Like other antiarrhythmic agents, CORVERT Injection can induce or worsen ventricular arrhythmias in some patients. This may have potentially fatal consequences. Torsades de pointes, a polymorphic ventricular tachycardia that develops in the setting of a prolonged QT interval, may occur because of the effect CORVERT has on cardiac repolarization, but CORVERT can also cause polymorphic VT in the absence of excessive prolongation of the QT interval. In general, with drugs that prolong the QT interval, the risk of torsades de pointes is thought to increase progressively as the QT interval is prolonged and may be worsened with bradycardia, a varying heart rate, and hypokalemia. In clinical trials conducted in patients with atrial fibrillation and atrial flutter, those with QTc intervals >440 msec were not usually allowed to participate, and serum potassium had to be above 4.0 mEq/L. Although change in QTc was dose dependent for ibutilide, there was no clear relationship between risk of serious proarrhythmia and dose in clinical studies, possibly due to the small number of events. In clinical trials of intravenous ibutilide, patients with a history of congestive heart failure (CHF) or low left ventricular ejection fraction appeared to have a higher incidence of sustained polymorphic ventricular tachycardia (VT), than those without such underlying conditions; for sustained polymorphic VT the rate was 5.4% in patients with a history of CHF and 0.8% without it. There was also a suggestion that women had a higher risk of proarrhythmia, but the sex difference was not observed in all studies and was most prominent for nonsustained ventricular tachycardia. The incidence of sustained ventricular arrhythmias was similar in male (1.8%) and female (1.5%) patients, possibly due to the small number of events. CORVERT is not recommended in patients who have previously demonstrated polymorphic ventricular tachycardia (eg, torsades de pointes).
During registration trials, 1.7% of patients with atrial flutter or atrial fibrillation treated with CORVERT developed sustained polymorphic ventricular tachycardia requiring cardioversion. In these clinical trials, many initial episodes of polymorphic ventricular tachycardia occurred after the infusion of CORVERT was stopped but generally not more than 40 minutes after the start of the first infusion. There were, however, instances of recurrent polymorphic VT that occurred about 3 hours after the initial infusion. In two cases, the VT degenerated into ventricular fibrillation, requiring immediate defibrillation. Other cases were managed with cardiac pacing and magnesium sulfate infusions. Nonsustained polymorphic ventricular tachycardia occurred in 2.7% of patients and nonsustained monomorphic ventricular tachycardias occurred in 4.9% of the patients (see ADVERSE REACTIONS).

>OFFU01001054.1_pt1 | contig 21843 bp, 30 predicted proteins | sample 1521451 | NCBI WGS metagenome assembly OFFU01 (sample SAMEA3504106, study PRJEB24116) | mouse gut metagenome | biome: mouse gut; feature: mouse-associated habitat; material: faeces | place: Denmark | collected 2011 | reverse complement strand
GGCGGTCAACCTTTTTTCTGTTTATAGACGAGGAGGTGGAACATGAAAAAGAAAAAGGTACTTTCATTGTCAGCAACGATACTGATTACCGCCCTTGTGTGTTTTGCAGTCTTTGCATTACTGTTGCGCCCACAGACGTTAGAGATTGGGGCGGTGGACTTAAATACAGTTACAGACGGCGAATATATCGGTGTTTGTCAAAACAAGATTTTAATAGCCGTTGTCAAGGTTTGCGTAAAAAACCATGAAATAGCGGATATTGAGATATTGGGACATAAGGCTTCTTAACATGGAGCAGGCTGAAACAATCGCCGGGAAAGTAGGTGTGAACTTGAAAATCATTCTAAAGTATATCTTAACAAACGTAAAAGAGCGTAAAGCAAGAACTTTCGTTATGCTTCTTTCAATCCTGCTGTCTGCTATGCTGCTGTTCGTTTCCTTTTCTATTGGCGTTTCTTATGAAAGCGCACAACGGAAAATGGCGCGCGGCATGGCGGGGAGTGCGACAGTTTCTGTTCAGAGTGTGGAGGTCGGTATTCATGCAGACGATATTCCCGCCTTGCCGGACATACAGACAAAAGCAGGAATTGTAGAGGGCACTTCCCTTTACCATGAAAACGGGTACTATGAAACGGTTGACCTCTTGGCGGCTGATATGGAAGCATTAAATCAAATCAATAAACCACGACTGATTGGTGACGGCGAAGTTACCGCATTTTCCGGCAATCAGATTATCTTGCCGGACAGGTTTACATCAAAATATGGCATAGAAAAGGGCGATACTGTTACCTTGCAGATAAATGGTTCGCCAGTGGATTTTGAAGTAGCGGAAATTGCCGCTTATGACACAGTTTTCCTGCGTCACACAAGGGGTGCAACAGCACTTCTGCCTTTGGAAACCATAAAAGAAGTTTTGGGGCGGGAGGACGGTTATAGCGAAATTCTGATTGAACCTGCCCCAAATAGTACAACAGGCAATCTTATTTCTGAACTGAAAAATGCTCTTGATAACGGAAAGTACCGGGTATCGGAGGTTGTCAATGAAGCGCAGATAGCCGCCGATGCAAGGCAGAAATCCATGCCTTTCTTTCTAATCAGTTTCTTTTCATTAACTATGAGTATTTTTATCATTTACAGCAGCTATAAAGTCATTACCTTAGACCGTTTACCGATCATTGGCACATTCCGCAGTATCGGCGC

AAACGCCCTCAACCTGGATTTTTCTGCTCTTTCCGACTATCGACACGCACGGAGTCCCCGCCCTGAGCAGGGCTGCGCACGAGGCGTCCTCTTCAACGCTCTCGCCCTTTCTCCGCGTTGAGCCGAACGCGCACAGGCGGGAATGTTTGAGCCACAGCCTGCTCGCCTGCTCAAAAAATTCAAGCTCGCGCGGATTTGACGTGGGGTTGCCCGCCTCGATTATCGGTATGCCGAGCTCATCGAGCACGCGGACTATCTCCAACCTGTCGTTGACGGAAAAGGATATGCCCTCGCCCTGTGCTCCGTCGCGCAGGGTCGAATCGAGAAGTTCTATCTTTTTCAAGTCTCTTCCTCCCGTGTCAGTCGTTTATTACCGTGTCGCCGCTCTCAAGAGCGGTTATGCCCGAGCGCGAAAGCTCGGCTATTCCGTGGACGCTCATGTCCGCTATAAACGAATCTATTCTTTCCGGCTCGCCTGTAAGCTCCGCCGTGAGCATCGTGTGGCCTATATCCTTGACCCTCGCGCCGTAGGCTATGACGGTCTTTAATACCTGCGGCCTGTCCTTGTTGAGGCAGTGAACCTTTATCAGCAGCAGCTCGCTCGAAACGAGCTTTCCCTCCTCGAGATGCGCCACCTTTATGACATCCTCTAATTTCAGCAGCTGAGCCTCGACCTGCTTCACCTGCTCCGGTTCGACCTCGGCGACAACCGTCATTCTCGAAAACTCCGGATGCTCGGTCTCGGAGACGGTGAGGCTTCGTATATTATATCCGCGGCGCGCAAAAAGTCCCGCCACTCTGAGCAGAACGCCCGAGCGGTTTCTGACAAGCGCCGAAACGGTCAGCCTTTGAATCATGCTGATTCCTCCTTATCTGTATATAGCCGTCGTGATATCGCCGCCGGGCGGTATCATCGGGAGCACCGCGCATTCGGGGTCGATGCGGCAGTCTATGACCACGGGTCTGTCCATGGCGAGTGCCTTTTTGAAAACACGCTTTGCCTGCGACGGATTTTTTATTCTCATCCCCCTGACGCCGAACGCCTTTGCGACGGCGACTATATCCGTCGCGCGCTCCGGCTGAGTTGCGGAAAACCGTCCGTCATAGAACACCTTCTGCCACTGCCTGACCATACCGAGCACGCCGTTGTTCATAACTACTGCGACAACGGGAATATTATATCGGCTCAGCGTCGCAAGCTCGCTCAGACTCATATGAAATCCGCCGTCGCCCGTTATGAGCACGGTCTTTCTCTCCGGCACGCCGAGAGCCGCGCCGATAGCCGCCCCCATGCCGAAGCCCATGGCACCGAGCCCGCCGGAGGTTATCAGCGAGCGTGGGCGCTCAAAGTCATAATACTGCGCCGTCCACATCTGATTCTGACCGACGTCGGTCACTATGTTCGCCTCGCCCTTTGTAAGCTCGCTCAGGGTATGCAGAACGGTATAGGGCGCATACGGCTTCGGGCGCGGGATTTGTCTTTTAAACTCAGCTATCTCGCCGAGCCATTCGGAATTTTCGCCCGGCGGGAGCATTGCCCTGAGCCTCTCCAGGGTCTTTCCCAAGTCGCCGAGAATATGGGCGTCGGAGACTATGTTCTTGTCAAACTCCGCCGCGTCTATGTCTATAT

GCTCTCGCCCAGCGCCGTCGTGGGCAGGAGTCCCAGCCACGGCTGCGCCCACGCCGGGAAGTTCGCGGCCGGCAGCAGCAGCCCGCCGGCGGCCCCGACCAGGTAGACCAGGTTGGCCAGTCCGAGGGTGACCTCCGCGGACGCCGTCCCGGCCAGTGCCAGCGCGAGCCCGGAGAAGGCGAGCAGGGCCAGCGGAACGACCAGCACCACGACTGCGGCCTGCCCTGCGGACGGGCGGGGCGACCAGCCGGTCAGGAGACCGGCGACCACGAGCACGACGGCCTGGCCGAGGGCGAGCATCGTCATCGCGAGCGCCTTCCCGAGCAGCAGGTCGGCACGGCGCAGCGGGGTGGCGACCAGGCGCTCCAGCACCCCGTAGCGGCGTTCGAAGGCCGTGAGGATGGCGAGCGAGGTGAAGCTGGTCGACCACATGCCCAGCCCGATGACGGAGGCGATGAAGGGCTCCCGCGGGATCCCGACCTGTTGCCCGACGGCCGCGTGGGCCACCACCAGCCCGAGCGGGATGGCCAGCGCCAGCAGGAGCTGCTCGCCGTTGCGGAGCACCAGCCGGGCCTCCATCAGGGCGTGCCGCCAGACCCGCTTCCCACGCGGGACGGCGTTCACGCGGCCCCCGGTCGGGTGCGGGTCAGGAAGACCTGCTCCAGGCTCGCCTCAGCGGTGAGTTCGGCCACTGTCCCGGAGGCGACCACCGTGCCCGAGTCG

Proarrhythmic events must be anticipated. Skilled personnel and proper equipment, including cardiac monitoring equipment, intracardiac pacing facilities, a cardioverter/defibrillator, and medication for treatment of sustained ventricular tachycardia, including polymorphic ventricular tachycardia, must be available during and after administration of CORVERT. Before treatment with CORVERT, hypokalemia and hypomagnesemia should be corrected to reduce the potential for proarrhythmia. Patients should be observed with continuous ECG monitoring for at least 4 hours following infusion or until QTc has returned to baseline. Longer monitoring is required if any arrhythmic activity is noted. Management of polymorphic ventricular tachycardia includes discontinuation of ibutilide, correction of electrolyte abnormalities, especially potassium and magnesium, and overdrive cardiac pacing, electrical cardioversion, or defibrillation. Pharmacologic therapies include magnesium sulfate infusions. Treatment with antiarrhythmics should generally be avoided.
Class Ia antiarrhythmic drugs (Vaughan Williams Classification), such as disopyramide, quinidine, and procainamide, and other class III drugs, such as amiodarone and sotalol, should not be given concomitantly with CORVERT Injection or within 4 hours postinfusion because of their potential to prolong refractoriness. In the clinical trials, class I or other class III antiarrhythmic agents were withheld for at least 5 half-lives prior to ibutilide infusion and for 4 hours after dosing, but thereafter were allowed at the physician's discretion.